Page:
The FTX trial has taken an unexpected turn as Caroline Ellison, co-founder of FTX-linked hedge fund Alameda Research, reveals shocking details of alleged bribery involving Sam Bankman-Fried, the disgraced founder of FTX. Ellison testified on October 11 that Bankman-Fried paid $150 million in bribes to Chinese government officials in 2021, a significantly higher amount than the initially disclosed $40 million. The bribes were allegedly used to unfreeze $1 billion worth of Alameda Research’s digital assets that were frozen by Chinese law enforcement during a money-laundering investigation. The trial also implicates other senior FTX executives, including COO Constance Wang and Alameda trader David Wa. These individuals allegedly resorted to creating accounts on crypto exchanges OKX and Huobi using the identification of a Thai prostitute in an attempt to negotiate the return of funds. When their efforts failed, Bankman-Fried allegedly resorted to paying the bribe to unfreeze the accounts. While Judge Lewis Kaplan clarified that the bribery charges are not included in the ongoing FTX trial, a separate trial relating to SBF’s bribery allegations has been scheduled for March 11, 2024. The FTX trial will continue throughout the month of October.

Yi He, co-founder of Binance, recently addressed concerns about the freezing of accounts on the exchange. In response to news reports that Binance had frozen accounts of suspected Hamas militants at the request of Israeli law enforcement, Yi He clarified that only accounts of users suspected of violating international sanctions would be frozen. She explained that Hamas is designated as a terrorist organization by the United Nations, and as a result, organizations like Binance are obligated to cooperate with freeze requests. Yi He emphasized that Binance does not have the authority to make these decisions independently. While assuring users that ordinary accounts would not be affected, she highlighted the distinction between Palestine and Hamas, stating that the freeze was targeted towards Hamas, not Palestine. Yi He also noted that despite the ongoing conflict between Russia and Ukraine, Binance has not frozen the accounts of ordinary Russians. These statements aim to provide clarity on Binance’s account freezing policy and its compliance with international regulations.

China’s legal system continues to raise concerns for crypto investors, as a second Chinese court ruled that crypto lending contracts are not protected by law. The Nanchang People’s Court revealed the details of a civil lawsuit where the plaintiff lent 80,000 USDT to the defendant for stablecoin trading. However, when the defendant defaulted on the loan, the lawsuit and its appeal were dismissed. The presiding judge cited legal risks associated with participating in virtual currency investment and trading activities that violate public order and good customs as the basis for their decision. The judge further highlighted that virtual currencies, such as Bitcoin and Ethereum, are not legal tender and cannot be used as currency in the market. As a result, virtual currency-related business activities are considered illegal financial activities that harm national financial order and are strictly prohibited. However, the ruling does not extend to the digital yuan central bank digital currency, which the judge acknowledged as a legal currency issued by the People’s Bank of China. This ruling adds to the uncertainty surrounding the legality of crypto investments in China and the protection offered to participants in lending contracts.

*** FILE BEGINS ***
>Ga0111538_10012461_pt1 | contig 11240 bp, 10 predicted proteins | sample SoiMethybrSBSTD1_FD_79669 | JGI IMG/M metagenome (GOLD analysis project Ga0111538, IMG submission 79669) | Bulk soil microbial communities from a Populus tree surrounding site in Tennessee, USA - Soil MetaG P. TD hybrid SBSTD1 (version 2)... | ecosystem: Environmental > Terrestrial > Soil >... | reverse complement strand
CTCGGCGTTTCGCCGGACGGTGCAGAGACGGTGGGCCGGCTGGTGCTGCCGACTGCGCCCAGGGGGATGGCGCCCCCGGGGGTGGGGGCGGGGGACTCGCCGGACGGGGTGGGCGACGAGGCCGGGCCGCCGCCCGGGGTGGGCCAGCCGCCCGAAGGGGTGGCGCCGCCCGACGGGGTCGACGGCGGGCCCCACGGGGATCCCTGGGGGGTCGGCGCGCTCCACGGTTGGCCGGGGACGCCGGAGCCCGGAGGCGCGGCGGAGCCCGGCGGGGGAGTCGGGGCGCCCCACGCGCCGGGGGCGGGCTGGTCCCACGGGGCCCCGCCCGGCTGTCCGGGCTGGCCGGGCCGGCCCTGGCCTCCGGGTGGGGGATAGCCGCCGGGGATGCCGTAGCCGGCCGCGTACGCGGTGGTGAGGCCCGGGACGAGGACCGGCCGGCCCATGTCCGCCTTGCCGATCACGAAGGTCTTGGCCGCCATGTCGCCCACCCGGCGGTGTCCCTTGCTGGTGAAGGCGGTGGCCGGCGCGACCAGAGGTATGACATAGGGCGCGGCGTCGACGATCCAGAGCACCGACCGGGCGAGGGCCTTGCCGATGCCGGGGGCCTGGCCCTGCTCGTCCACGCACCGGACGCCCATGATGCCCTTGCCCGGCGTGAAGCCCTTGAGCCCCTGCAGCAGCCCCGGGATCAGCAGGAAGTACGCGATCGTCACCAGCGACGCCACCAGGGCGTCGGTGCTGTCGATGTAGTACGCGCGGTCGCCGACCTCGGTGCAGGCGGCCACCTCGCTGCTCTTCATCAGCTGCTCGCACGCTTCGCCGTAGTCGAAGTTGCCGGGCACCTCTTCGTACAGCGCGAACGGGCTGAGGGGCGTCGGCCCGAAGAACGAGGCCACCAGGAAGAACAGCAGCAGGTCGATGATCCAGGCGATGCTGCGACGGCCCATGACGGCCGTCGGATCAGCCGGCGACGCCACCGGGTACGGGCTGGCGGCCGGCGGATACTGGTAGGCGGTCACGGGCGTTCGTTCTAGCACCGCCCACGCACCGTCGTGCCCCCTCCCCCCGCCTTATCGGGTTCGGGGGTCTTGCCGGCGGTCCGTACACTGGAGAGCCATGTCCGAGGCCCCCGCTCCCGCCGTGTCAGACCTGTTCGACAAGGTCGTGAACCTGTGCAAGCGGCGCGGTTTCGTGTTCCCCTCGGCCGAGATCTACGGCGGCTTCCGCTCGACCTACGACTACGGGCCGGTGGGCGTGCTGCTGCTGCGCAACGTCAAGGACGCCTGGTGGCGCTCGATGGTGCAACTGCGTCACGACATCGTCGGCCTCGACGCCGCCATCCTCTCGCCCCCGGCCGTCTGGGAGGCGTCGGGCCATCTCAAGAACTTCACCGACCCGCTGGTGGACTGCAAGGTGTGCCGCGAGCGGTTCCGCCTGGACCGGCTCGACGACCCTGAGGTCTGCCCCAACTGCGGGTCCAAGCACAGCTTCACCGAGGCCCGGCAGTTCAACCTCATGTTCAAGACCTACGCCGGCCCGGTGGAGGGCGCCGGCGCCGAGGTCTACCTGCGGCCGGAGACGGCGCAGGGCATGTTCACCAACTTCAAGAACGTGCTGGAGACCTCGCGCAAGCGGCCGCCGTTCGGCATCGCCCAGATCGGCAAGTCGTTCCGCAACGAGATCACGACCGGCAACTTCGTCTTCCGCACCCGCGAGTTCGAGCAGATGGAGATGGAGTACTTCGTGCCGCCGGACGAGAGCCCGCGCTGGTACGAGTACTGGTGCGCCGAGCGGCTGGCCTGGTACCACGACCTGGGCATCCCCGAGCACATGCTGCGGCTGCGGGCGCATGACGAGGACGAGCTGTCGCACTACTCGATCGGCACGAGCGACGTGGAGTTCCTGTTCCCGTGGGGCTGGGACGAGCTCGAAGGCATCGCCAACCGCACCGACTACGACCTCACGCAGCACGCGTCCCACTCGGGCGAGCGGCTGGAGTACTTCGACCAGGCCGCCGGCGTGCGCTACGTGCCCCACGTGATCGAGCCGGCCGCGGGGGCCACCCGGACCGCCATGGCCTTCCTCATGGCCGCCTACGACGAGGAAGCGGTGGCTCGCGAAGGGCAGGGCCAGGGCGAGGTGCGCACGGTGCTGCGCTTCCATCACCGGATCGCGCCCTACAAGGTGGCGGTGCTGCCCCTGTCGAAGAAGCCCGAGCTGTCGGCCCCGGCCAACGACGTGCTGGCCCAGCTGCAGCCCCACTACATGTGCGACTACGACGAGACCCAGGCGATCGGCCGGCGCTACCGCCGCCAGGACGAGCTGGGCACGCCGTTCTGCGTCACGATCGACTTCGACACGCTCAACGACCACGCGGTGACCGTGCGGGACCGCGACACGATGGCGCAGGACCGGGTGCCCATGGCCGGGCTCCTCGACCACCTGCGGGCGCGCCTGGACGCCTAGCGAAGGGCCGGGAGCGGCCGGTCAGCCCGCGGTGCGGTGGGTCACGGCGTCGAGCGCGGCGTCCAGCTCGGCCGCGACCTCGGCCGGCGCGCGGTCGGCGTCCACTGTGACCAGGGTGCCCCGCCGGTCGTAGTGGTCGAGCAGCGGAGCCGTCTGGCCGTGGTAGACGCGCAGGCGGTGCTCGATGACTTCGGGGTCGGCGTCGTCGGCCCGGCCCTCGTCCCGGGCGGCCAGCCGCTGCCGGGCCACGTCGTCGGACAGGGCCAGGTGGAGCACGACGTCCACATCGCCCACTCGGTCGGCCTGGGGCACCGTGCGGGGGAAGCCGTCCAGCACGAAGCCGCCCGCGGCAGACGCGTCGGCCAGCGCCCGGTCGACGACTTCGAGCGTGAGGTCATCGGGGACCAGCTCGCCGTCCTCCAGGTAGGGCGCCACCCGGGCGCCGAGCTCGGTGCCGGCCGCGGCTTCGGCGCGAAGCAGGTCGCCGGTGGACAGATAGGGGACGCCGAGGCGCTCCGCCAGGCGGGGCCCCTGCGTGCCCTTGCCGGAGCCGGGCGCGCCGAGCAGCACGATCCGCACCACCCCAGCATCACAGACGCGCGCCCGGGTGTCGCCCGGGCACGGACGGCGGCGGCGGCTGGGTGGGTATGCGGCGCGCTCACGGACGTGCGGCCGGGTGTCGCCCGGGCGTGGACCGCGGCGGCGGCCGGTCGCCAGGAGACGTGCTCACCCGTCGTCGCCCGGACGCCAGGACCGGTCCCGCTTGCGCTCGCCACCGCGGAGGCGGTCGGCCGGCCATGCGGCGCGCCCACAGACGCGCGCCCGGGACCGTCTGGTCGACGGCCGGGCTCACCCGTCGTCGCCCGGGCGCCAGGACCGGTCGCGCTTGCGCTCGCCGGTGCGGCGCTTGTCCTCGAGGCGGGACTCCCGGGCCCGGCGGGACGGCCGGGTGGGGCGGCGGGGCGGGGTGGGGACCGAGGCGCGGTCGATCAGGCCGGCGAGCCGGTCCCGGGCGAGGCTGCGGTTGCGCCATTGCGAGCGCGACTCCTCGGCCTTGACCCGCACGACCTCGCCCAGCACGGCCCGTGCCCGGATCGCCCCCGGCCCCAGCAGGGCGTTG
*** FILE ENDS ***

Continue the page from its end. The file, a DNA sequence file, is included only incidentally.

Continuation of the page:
In a positive turn of events, Justin Sun, the de-facto owner of cryptocurrency exchange HTX (formerly known as Huobi), recently announced the return of 5,000 ETH ($8 million) stolen during a security incident. After offering a bounty and threatening legal action, the hacker responsible for the theft returned all the funds and received a white hat bonus of 250 ETH. The incident occurred on September 25 when Huobi’s hot wallet was hacked, prompting concerns about the security of users’ assets. Sun’s statement reassured users and expressed gratitude to the industry for its support during the incident. This incident highlights the challenges faced by cryptocurrency exchanges in maintaining robust security measures and responding effectively to security breaches.

The East Asian crypto markets continue to face scandals and legal challenges that impact the industry’s reputation and raise questions about regulatory frameworks. The FTX trial’s allegations of bribery shed light on potential misconduct within prominent crypto companies, while Binance’s account freezing policy raises concerns about individual privacy and the impact of international regulations. China’s stance on crypto lending contracts adds to the legal uncertainties surrounding crypto investments in the country. However, the recovery of stolen funds by HTX demonstrates the perseverance of industry players in mitigating potential losses and maintaining user trust. As the crypto industry evolves, addressing these issues and establishing clear regulations will be crucial to fostering trust and stability in East Asian crypto markets.


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